The Kyocera Resale segment distributes a variety of products manufactured by AVX's parent company, Kyocera Corporation. These products include ceramic capacitors, crystal oscillators, SAW devices, resistors, RF modules, actuators, acoustic devices, and connectors. AVX has a non-exclusive license to resell Kyocera's products outside of Japan, and uses Kyocera's diverse product line to supplement its own components to offer clients a "one-stop shop" for passive electronic components.

AVX's Connectors segment produces and sells Elco automotive, telecom, and memory connectors. This segment includes both industry-standard connectors and customer-specific designs. AVX has invested approximately $16.6 million over the past three years to expand the Connectors segment.

AVX's revenues have been increasing consistently over the past five fiscal years, with the growth driven by the "advanced components" subdivision of Passive Components and the Connectors division. However, the cyclical nature of the electronics industry, which drives demand for AVX's products, raises concerns about the consistency of the company's future performance.


2003 2004 2005 2006 2007
Total Revenue ($M) 1,134.1 1,136.6 1,283.2 1,333.2 1,498.5
Net Income (Loss) ($M) (12.4) (107.6) 55.7 81.8 153.9
Trends and Forces

Cyclical nature of electronics components market makes AVX's profits variable
The electronics component market is almost entirely based on the electronics market, which is highly cyclical and dependent on the strength of the overall economy. AVX is most exposed to the telecommunications and PC submarkets, which together accounted for almost 50% of the company's revenue as of mid 2007.

Since the passive electronics components markets are so competitive, with products largely undifferentiated, AVX is forced to cut its prices to remain competitive when demand slackens. Furthermore, AVX does not sign long-term contracts with most of its customers, so AVX's profits are extremely volatile. For example, during the electronics boom, AVX's gross margins peaked in 2001 at 37.3% for the fiscal year ending March 31, 2001. During the subsequent recession, AVX's gross margins fell to 5.1% in 2004[6].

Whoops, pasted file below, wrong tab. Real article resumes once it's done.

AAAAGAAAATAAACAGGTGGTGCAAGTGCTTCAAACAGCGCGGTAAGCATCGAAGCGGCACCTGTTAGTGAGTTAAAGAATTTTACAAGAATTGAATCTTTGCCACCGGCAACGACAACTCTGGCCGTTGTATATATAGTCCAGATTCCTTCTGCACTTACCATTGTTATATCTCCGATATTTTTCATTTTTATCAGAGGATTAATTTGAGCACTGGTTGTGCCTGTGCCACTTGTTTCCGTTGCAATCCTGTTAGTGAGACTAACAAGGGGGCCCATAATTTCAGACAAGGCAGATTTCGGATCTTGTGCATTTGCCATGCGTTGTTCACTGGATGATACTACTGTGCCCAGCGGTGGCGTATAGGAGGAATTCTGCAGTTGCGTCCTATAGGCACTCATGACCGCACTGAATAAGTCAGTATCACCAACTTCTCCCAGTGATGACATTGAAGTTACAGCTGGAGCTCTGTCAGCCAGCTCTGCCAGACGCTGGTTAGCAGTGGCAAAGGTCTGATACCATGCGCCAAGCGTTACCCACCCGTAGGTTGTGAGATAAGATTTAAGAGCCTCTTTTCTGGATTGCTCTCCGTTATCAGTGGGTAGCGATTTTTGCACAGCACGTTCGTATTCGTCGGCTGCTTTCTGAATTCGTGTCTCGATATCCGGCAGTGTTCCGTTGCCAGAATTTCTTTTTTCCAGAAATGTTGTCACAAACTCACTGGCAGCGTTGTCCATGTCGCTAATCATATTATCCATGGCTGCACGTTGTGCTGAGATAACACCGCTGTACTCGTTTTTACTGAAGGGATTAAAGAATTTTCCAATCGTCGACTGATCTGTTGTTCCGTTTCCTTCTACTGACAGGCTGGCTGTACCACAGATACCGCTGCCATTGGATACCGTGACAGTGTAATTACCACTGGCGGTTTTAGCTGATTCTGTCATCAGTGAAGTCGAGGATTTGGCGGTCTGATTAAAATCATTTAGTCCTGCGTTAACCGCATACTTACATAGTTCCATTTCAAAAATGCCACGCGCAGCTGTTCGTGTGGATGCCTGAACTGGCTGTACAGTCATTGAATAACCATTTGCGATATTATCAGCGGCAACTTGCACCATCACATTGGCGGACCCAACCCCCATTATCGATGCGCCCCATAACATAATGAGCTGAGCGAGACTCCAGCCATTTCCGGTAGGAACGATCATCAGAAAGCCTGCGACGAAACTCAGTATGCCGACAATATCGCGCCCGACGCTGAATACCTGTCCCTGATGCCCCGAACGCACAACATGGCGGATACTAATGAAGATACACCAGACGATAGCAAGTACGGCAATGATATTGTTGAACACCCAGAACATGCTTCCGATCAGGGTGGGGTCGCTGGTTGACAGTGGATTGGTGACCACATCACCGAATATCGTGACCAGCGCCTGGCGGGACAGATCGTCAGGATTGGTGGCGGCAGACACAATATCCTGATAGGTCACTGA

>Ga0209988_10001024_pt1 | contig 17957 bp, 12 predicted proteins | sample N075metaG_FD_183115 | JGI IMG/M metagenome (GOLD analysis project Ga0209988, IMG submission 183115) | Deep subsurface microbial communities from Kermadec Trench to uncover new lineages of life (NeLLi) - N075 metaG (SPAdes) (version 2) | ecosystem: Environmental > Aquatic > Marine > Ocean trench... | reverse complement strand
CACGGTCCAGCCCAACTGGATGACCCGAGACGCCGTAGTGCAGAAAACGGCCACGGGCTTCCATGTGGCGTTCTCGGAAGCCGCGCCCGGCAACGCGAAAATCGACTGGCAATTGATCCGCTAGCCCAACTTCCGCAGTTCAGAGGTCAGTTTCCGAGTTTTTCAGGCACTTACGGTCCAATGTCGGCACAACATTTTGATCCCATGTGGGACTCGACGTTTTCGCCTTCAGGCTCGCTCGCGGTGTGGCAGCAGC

Diversity of component needs within the electronics market makes demand highly competitive
Instead of spending money on its own R&D, AVX broadens its product offerings through the company's resale agreement with parent company Kyocera Corporation. Since Kyocera manufactures different products, AVX is able to sell a wider range of products without incurring the direct costs of research and development. AVX spends less than both competitors Vishay Intertechnology (VSH) and Kemet (KEM) on R&D as a percentage of revenue. Kemet spends the most, about 5%[7] of its revenue, on R&D, even though Kemet sells the smallest range of products of the three companies. Vishay spends about 2.2%[8] of its revenue on R&D, while AVX spends just under 2%[9]. However, Vishay has significantly larger revenues, since it manufactures both active and passive components, while AVX only produces passive components. Interestingly, although both VSH and KEM have been increasing their spending on research and development over the past several years, AVX's spending on R&D has declined every year since 2003.